Hotel decision came naturally BDC members felt that Paterakis had met their concerns; Gambling wasn't a factor; 5 say Wyndham site isn't too far from convention center

THE BALTIMORE SUN

Explaining their controversial decision to give the final green light to a planned $137.6 million Wyndham Hotel at Inner Harbor East, members of the board overseeing the city's economic development agency say they had no choice but to live up to terms they had set months before.

The business leaders and city officials who make up the board also say they are unsure whether the Wyndham Hotel being planned by baking mogul John Paterakis Sr. will eventually be the site of casino gambling, but they say that played no role in their deliberations.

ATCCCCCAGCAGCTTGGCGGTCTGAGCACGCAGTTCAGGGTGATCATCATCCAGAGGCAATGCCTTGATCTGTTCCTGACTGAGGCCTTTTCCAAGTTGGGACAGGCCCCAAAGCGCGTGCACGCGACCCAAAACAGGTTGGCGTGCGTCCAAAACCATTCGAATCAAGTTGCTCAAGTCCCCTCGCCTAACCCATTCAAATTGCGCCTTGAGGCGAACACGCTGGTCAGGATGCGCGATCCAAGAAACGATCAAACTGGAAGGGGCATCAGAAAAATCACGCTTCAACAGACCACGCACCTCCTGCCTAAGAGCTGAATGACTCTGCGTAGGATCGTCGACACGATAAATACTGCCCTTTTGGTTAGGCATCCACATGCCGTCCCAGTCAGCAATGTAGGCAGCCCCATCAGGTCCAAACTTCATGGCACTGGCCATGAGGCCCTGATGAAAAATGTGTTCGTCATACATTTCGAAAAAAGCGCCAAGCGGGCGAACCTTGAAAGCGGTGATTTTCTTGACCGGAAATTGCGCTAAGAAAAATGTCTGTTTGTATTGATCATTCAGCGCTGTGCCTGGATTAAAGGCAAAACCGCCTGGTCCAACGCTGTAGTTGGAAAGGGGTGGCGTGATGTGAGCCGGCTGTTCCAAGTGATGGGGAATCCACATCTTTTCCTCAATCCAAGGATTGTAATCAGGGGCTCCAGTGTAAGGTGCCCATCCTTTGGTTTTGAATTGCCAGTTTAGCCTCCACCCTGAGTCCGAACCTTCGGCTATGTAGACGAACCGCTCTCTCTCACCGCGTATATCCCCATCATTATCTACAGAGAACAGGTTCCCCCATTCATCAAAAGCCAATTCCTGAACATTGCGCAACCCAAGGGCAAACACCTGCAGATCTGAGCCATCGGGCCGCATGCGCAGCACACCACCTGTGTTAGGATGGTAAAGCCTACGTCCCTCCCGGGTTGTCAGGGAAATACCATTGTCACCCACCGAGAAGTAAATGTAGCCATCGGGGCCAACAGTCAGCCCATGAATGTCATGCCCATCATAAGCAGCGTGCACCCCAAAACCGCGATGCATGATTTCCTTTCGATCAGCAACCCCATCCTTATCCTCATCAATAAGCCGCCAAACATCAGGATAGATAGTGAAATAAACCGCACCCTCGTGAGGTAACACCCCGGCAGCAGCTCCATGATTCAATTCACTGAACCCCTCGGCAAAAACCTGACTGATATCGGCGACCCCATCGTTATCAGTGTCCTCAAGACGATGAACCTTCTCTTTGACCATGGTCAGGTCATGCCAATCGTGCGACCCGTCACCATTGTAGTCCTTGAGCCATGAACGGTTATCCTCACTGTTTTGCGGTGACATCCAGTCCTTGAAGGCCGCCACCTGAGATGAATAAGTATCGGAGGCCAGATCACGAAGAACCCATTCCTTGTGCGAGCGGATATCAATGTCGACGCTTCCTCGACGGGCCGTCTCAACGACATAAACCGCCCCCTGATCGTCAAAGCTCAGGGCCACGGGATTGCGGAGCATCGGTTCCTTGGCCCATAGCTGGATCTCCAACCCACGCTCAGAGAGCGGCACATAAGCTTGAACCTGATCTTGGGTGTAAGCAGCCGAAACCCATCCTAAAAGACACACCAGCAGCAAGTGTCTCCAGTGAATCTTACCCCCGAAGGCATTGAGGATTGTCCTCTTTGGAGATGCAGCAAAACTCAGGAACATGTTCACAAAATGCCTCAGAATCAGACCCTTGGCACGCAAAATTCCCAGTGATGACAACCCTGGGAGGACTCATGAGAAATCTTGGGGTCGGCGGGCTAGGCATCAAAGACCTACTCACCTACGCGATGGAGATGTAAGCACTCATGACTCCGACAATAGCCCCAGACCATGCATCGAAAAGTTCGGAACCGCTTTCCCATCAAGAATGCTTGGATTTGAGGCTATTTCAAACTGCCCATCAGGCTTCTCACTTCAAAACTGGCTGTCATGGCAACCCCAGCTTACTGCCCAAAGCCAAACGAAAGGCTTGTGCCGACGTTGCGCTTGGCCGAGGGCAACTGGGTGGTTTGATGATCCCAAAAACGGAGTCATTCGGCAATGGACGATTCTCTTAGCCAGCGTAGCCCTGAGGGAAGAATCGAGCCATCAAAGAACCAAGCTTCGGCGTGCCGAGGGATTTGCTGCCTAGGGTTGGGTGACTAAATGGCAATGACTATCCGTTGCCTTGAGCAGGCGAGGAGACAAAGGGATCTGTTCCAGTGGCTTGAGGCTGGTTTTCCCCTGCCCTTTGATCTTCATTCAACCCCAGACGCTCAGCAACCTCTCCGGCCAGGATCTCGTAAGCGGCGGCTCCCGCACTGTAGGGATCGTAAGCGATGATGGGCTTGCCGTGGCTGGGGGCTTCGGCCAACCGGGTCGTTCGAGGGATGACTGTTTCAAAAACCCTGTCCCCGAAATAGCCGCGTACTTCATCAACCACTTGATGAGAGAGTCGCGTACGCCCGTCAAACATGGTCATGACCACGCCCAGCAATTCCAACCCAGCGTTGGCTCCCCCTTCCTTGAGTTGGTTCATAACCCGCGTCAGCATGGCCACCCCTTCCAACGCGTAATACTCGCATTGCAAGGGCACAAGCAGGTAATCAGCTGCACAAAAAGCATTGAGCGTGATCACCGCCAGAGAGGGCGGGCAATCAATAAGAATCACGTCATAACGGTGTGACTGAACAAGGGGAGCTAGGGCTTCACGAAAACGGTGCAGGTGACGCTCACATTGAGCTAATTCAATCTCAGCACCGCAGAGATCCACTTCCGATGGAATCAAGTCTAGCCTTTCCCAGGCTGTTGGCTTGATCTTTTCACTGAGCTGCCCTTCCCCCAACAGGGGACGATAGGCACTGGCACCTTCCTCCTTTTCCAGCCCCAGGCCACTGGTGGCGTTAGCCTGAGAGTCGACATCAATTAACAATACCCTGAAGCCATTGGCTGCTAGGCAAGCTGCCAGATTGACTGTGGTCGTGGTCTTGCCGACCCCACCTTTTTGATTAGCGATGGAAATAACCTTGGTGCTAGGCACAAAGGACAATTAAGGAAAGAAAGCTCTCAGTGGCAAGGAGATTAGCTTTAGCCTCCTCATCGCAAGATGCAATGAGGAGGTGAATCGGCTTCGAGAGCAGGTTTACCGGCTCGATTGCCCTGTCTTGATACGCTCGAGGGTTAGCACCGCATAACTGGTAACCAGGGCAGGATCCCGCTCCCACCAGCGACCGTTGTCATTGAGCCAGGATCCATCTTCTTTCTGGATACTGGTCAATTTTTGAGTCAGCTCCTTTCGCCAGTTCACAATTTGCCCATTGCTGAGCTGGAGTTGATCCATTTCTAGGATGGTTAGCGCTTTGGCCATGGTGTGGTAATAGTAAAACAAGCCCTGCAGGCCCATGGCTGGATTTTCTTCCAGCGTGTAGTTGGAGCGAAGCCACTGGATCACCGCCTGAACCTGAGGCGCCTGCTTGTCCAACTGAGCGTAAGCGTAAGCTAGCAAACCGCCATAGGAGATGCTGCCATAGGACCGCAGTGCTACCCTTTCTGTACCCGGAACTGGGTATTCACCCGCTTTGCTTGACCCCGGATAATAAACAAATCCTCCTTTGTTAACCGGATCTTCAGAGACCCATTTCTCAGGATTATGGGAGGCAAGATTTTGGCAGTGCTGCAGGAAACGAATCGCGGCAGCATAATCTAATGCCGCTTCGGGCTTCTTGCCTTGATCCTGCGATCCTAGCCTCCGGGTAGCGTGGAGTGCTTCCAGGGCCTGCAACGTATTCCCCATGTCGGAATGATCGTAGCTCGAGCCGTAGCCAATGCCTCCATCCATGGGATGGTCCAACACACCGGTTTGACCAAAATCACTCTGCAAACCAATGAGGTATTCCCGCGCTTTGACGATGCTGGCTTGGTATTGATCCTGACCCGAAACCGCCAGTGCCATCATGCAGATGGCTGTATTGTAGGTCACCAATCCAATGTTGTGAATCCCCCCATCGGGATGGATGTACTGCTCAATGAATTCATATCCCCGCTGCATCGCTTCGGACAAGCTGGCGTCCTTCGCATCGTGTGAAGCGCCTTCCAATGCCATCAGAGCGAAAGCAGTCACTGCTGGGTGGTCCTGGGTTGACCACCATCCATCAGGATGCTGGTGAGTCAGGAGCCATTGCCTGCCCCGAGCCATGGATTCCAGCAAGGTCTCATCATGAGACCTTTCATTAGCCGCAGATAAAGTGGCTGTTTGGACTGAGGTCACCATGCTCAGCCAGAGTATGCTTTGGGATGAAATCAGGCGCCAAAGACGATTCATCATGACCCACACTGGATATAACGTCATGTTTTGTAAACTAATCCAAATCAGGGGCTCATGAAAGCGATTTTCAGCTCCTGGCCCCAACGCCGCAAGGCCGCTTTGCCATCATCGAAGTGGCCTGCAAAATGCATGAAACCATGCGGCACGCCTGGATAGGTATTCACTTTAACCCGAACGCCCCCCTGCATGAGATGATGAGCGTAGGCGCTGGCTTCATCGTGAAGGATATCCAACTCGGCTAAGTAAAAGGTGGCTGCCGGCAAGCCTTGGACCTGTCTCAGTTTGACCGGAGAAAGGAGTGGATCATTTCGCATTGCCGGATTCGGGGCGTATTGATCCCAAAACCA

And they say they do not believe that the hotel will consign the recently expanded Baltimore Convention Center to failure -- a claim made by many business leaders, convention planners and state legislators who favor a site next to the downtown exhibition hall that Orioles owner Peter G. Angelos wants to develop as a Grand Hyatt Hotel.

"It may not satisfy [critics'] definition of a convention headquarters hotel," Arnold Williams, a board member and an accountant, said of the Wyndham site a mile from the convention center. "But I would say it only enhances the convention center. It will be better off than it is now."

On Monday, the board of the Baltimore Development Corp. voted 7-0 to approve the proposed 750-room waterfront Wyndham project on Paterakis-owned property south of Little Italy. The project is seeking $57.7 million in public financing.